Sarah Baran (C’14) and Christopher Stromeyer (SFS’14) are among the more than 80 individuals around the world selected as 2020 Knight-Hennessy Scholars to pursue graduate studies, leadership development, mentorship and experiential learning at Stanford University.
Sarah Baran (C’14) and Christopher Stromeyer (SFS’14) join a community of future global leaders through the prestigious scholarship program that promotes addressing complex challenges through collaboration and innovation.
Empowering the Marginalized
Baran, who studied government at Georgetown, will pursue a masters in international policy at the Stanford School of Humanities and Sciences.
Her first position was with Georgetown’s Initiative on Innovation, Development and Evaluation in Nairobi, Kenya, after which she worked in Bangladesh with Solidarites International, a nongovernmental organization working to provide vital support for people in life-threatening situations in areas of conflict and natural disasters.
Innovative Humanitarian Work
“I’m dedicating my career to changing the way aid is conceptualized and delivered,” says Baran, who adds that living in these areas around the world has opened her eyes to the strengths and weaknesses of the aid industry. “I want to empower the marginalized to write their own agenda and develop market-driven programs that support local economies.”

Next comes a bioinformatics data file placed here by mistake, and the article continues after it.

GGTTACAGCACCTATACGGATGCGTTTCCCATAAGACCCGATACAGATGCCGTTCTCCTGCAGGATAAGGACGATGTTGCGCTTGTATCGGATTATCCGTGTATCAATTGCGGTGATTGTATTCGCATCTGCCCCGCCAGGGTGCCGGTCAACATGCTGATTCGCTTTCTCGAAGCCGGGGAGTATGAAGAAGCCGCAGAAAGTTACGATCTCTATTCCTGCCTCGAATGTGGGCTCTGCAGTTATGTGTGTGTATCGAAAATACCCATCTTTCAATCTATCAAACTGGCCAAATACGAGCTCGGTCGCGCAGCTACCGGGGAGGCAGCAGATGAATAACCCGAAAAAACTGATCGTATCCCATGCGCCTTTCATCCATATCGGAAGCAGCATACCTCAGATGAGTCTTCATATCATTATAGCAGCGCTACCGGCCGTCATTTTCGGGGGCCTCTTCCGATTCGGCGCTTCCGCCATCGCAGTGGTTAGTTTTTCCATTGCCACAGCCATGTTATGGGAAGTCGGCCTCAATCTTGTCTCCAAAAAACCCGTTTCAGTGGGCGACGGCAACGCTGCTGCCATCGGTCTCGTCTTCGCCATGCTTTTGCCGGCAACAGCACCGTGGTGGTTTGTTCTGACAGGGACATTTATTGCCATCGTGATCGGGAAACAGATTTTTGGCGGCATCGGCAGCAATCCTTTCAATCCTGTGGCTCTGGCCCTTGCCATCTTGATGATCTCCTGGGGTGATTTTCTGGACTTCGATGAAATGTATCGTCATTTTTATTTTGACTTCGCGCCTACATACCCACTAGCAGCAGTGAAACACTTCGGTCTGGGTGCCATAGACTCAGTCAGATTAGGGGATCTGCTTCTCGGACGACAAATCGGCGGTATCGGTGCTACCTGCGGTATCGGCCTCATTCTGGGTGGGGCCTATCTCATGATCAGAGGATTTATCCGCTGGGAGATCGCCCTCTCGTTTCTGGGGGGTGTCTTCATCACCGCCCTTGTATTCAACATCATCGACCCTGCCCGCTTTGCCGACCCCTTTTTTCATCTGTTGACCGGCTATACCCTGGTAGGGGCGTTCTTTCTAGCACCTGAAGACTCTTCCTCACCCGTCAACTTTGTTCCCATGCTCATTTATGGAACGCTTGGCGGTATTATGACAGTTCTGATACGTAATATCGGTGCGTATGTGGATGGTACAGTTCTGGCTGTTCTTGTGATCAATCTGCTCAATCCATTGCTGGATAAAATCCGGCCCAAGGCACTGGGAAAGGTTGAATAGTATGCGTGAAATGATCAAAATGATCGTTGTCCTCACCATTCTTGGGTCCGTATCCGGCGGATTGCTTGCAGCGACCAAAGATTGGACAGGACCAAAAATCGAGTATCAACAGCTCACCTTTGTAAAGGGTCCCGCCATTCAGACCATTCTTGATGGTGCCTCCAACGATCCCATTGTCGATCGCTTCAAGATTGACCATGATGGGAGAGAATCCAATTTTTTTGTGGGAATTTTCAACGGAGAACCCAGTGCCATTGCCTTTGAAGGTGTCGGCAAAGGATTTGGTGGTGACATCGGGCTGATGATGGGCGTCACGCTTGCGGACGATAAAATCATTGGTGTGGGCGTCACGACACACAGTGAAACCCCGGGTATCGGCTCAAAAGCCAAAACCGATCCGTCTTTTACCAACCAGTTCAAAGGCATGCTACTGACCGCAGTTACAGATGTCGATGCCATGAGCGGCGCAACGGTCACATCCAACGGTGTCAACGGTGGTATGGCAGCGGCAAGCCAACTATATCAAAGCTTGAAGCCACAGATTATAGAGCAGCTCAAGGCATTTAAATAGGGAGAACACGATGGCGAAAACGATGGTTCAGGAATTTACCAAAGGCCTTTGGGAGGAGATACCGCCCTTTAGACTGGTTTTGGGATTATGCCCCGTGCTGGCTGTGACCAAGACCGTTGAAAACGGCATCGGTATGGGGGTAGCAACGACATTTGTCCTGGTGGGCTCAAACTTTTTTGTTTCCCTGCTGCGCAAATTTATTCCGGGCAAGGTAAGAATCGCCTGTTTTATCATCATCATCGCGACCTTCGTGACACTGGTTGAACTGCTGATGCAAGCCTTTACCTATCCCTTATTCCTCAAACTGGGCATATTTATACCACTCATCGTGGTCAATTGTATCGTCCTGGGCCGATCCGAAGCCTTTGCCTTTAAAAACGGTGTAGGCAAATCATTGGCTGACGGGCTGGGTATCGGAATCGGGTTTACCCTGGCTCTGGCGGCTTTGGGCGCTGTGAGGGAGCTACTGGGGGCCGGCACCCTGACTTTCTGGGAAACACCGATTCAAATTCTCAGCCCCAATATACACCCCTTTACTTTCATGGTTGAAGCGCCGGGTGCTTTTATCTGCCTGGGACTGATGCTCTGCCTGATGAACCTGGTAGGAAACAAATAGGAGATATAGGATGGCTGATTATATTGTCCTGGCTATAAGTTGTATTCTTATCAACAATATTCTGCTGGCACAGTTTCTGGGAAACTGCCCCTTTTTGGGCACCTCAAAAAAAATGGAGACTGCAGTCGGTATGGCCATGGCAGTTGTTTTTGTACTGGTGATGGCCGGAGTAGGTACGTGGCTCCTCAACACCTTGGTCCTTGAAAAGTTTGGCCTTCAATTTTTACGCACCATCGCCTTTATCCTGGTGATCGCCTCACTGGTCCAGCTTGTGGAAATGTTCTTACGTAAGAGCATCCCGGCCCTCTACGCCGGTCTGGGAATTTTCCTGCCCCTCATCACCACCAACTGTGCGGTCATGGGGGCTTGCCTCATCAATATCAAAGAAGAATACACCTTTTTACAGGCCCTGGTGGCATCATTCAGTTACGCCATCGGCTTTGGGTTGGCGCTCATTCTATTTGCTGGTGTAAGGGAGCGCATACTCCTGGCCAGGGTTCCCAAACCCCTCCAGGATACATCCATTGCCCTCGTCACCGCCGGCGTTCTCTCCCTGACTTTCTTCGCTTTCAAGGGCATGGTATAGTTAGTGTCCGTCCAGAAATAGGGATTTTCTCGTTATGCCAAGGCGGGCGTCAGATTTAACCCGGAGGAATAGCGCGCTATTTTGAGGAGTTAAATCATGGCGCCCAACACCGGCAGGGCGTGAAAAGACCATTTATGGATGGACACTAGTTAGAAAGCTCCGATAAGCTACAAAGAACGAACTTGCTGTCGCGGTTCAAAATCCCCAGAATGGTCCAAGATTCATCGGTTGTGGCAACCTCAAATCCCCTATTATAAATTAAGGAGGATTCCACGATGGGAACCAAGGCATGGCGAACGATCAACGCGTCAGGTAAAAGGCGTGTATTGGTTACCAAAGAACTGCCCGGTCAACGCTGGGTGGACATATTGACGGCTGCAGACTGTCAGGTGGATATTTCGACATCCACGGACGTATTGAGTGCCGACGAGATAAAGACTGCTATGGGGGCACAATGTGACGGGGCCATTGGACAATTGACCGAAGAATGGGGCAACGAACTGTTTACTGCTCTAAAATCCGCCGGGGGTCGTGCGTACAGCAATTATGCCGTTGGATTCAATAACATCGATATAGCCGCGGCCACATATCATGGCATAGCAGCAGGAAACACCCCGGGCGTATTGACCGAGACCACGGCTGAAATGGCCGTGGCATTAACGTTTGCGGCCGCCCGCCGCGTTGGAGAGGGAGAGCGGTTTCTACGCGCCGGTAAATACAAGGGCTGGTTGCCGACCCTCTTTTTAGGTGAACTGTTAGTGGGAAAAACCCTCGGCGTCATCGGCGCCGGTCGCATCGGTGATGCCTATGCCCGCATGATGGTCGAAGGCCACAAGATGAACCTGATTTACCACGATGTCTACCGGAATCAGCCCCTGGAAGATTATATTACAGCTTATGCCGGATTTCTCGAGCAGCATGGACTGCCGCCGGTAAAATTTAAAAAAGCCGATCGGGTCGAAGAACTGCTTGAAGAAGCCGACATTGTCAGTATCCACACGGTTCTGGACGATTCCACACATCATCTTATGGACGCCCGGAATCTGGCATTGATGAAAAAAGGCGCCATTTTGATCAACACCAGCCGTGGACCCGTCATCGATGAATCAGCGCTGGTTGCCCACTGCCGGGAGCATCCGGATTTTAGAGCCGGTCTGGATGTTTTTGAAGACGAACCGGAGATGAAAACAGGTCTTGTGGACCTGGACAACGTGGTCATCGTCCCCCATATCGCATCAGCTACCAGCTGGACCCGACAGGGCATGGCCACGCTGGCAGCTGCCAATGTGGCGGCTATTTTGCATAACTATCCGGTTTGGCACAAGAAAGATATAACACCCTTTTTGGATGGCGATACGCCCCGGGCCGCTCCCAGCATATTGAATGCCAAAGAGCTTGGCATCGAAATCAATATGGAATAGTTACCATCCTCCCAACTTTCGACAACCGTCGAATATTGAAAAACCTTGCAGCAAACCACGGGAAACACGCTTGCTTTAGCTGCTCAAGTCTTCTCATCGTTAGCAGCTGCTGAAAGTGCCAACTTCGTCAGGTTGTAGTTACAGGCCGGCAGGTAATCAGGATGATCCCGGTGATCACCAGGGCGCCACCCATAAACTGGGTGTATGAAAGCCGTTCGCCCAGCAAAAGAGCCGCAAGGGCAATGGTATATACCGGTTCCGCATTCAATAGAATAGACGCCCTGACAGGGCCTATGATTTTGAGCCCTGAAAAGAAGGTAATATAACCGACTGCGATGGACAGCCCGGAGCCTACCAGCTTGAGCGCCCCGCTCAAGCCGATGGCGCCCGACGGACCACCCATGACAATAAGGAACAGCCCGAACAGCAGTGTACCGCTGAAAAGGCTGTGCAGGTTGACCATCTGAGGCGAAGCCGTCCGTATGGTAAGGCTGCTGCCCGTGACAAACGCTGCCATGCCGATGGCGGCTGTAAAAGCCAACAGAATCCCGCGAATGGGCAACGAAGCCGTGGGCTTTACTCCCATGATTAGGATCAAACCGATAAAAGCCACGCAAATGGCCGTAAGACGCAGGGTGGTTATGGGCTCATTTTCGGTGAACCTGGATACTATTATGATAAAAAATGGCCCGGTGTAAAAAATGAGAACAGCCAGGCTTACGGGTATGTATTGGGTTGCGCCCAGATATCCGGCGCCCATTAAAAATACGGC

With her degrees from Stanford, Baran hopes to make changes in the humanitarian sector.
“I aspire to bring more private sector rigor, business acumen and interdisciplinary innovation to humanitarian activities,” she says. “I eventually want to bring what I’ve learned from program administration to policymaking in order to enable resilience gains on a larger scale.”
Stromeyer studied international economics at SFS and will pursue an MBA at Stanford.
Since leaving Georgetown, the alumnus has worked both in the private and public sector in Washington DC, Mexico City and Buenos Aires. Most recently, he served as the director of strategic planning for the Province of Buenos Aires, which encompasses 40% of Argentina’s population.
After completing his MBA, Stromeyer plans to return to Argentina to apply his knowledge toward the Argentine government sector.
“I hope to focus my studies on better understanding how governments can more effectively and efficiently provide public goods and services to their citizens by leveraging innovative management practices,” he says.